Wen the Non-Parm Linear algorithm is selected, you must specify the NP n, the count of points used in the sliding linear fitting window. A fit of n points occurs to get a single estimate of the baseline at a given x value. The non-parameteric procedure is thus computationally slower than the other types of fits. If you are simultaneously processing a dozen data sets in this baseline procedure, each with 10,000 data points, over 100,000 linear fits must be made each time you make any adjustment to the baseline identification or modeling. This NP n setting applies only to the Non-Parm Linear fitting. If your data consist of relatively few points, you can still use this algorithm, but you may need to set NP n to 3, the minimum.


As with any algorithm susceptible to noise, there can be benefits in requiring a count of consecutive points. The Consec option sets the count of points that must consecutively exist in order to be assigned as baseline. If Consec is set to 10, and the identification algorithm finds a string of nine consecutive points as baseline, with data on each side, the nine points are reassigned as valid peak data. The Consec option has no effect on points originally assigned as peak data; if even a single point is assigned to a peak, such is retained. This setting aplies to any of the models fitted using the baseline identified by the 2nd Deriv Zero or the SD Variation algorithms.


Zero Baseline Points

The Zero Baseline Points will zero all data points identified as baseline instead of subtracting the model from the data. This is of significant value with the Cnstrnd Cubic Spline and Non-Parm Linear options when you manually assign unwanted peaks or other data features to baseline. It can be seen as the equivalent of erasing peaks of no interest from data. This is generally preferable to introducing unevenly spaced data in the Section Data option by sectioning away peaks or data features in the middle of the data sequence. For example, Fourier processing, such as the IRF Deconvolution, requiring uniformly sampled data, is not invalidated by this Zero Baseline Points option.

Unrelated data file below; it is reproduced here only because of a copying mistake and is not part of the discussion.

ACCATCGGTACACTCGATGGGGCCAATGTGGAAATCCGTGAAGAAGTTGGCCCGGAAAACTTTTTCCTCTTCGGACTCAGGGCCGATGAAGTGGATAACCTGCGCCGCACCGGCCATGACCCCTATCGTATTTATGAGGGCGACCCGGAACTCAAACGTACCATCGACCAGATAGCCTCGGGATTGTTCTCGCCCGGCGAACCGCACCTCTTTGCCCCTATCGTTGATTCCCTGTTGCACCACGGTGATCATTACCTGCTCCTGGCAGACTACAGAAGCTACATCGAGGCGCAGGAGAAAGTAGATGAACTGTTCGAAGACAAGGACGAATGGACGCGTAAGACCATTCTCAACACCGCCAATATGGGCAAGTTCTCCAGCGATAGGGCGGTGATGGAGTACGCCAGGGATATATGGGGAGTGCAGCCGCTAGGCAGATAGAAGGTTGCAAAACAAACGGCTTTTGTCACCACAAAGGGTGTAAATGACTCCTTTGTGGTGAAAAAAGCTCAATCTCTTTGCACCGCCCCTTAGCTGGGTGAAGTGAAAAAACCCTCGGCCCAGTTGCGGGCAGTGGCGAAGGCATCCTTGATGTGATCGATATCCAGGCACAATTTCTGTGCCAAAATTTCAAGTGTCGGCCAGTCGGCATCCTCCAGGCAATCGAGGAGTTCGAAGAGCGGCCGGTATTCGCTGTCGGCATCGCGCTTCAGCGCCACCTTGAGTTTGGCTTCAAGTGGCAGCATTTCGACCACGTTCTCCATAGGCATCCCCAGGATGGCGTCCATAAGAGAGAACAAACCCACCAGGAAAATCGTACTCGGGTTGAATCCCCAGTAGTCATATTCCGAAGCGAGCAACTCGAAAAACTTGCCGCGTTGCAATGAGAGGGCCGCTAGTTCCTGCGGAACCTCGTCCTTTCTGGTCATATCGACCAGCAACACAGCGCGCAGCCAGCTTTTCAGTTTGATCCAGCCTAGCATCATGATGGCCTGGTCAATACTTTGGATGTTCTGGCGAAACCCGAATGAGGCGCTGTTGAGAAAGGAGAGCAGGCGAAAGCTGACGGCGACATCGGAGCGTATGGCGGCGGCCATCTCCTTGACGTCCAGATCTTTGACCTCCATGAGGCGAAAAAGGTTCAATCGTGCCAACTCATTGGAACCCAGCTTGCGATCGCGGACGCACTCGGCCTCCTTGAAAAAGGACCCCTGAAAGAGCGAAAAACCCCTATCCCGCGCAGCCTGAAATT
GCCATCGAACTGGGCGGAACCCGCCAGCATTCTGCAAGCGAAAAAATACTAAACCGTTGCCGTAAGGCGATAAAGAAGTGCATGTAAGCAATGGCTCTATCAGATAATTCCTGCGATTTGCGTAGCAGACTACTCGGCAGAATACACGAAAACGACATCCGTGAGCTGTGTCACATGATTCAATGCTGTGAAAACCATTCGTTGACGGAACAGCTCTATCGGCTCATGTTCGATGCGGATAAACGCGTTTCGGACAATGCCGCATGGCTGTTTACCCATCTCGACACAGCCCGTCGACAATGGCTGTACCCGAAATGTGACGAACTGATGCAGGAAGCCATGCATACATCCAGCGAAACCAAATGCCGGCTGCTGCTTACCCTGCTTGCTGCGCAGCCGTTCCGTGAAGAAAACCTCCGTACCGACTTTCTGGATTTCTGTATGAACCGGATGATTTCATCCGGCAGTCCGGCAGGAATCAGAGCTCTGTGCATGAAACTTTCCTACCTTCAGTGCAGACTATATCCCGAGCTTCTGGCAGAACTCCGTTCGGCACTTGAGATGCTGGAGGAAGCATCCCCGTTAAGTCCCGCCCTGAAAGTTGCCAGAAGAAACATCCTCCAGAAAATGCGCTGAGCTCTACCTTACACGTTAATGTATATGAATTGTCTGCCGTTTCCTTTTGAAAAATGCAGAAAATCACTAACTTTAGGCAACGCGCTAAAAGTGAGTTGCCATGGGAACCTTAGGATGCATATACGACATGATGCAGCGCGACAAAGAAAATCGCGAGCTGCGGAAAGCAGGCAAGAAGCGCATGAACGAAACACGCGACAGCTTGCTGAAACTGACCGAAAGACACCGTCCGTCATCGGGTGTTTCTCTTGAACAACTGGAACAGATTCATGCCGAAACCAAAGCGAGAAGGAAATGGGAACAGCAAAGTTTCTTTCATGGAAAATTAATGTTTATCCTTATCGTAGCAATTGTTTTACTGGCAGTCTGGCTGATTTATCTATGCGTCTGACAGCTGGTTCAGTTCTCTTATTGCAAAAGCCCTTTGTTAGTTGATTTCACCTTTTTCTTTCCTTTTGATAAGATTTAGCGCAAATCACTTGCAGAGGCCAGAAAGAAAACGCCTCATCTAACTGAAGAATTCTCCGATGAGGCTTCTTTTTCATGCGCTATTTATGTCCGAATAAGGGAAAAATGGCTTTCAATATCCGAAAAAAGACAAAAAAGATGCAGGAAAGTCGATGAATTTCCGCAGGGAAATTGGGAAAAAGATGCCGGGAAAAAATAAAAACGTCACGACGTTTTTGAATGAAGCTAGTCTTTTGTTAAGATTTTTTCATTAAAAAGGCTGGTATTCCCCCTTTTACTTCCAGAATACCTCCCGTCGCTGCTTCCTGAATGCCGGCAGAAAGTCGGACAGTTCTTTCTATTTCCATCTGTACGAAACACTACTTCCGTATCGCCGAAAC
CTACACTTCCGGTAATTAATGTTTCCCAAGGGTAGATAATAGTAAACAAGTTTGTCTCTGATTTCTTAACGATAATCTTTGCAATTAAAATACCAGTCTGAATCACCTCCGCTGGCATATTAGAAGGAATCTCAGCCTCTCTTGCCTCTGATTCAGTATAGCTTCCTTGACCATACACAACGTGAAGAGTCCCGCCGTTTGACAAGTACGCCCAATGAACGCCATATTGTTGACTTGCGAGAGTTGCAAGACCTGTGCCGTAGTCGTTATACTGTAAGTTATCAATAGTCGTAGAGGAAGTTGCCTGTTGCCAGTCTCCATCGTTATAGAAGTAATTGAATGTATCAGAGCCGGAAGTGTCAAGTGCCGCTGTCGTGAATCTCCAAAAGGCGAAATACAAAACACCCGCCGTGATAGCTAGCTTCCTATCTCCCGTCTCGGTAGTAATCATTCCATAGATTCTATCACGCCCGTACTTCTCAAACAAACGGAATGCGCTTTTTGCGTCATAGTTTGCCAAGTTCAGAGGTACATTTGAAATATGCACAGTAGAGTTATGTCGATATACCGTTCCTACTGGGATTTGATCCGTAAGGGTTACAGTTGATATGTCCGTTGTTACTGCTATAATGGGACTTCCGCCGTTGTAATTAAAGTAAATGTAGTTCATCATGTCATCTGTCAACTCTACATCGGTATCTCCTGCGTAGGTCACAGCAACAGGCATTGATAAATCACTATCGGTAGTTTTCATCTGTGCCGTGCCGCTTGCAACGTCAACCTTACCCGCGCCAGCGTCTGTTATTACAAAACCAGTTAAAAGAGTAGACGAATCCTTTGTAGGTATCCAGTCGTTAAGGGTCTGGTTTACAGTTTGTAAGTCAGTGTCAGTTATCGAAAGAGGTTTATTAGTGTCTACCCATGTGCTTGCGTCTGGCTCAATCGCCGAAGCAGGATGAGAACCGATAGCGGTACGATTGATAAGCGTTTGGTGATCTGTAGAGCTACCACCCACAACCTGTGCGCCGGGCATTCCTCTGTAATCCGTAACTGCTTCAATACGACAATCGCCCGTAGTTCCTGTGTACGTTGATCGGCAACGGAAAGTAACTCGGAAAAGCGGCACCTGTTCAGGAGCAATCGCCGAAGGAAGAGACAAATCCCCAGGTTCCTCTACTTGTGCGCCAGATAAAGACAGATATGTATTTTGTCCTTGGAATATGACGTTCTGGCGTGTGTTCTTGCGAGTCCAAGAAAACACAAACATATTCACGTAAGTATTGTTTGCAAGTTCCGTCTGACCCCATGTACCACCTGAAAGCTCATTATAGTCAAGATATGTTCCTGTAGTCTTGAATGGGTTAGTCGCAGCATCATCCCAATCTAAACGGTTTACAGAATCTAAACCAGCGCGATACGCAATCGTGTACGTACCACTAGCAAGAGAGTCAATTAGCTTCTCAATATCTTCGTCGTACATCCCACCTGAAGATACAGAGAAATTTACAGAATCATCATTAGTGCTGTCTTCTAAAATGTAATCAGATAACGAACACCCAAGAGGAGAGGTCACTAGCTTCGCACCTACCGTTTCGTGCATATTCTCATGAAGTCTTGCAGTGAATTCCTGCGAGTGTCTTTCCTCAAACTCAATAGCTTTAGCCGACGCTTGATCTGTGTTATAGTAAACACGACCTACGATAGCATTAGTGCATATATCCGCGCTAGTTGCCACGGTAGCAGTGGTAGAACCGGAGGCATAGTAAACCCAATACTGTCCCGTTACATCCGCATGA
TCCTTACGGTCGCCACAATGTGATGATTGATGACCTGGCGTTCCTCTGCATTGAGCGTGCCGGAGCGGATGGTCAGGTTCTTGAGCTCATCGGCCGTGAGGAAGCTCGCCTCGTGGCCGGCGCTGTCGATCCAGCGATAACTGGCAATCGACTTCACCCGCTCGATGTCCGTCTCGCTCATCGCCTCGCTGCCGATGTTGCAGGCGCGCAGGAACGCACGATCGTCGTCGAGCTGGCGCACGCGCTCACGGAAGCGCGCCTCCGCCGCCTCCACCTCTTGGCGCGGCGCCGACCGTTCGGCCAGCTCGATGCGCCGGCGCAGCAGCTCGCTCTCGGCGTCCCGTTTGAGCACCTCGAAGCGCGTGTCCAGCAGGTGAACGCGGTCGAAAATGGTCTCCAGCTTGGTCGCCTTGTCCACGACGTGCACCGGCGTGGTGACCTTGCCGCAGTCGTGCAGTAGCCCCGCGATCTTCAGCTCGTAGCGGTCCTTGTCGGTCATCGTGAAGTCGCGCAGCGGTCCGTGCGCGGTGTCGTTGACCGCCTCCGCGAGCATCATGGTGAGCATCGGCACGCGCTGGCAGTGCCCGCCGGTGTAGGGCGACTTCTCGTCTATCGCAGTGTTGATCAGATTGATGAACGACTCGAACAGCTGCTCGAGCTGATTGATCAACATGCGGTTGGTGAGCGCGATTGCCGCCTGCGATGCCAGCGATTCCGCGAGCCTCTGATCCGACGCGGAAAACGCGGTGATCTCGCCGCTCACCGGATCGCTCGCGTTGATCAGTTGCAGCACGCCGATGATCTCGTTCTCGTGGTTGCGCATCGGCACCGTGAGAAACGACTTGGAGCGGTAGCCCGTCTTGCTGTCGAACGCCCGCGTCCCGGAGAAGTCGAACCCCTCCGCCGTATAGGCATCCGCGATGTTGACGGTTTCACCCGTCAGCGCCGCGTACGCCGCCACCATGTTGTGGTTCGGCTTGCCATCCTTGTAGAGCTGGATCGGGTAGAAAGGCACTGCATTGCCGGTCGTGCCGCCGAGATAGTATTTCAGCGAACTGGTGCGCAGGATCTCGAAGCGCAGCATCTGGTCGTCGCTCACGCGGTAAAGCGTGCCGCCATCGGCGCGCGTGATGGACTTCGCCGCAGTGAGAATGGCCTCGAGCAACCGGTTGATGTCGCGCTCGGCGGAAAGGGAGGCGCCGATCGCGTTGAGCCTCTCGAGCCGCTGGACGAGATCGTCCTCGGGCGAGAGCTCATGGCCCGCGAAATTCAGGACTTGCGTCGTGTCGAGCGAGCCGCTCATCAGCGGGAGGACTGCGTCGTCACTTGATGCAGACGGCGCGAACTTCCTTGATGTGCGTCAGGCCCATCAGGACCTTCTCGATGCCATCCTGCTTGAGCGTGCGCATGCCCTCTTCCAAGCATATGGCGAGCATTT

Zero Negative Points

The Zero Baseline Points will zero all data in the baseline subtraction that have negative values. Since this introduces bias in the fitting, it isn't typically done.

Graph - Scale Y

Visualizing the baseline is important. There are three scaling options for the Y-axis of the plots:

Baseline Points

This option scales for the points currently identified as baseline in each of the data sets. In most cases, this default scaling will show you the fine detail of the baseline being fitted.

All Points

 You can use this option to scale for the whole of the data, baseline and peaks.

Common Baseline Points

This option is used when multiple data sets are being simultaneously processed. The scaling is based on the maximum and minimum Y values of the baselines across all of the sets. It can be useful for comparing baselines across different samples, both in absolute magnitude of the signal and in the specific shape of the signal drift.

Graph - Additional Y

Add D2 to Graphs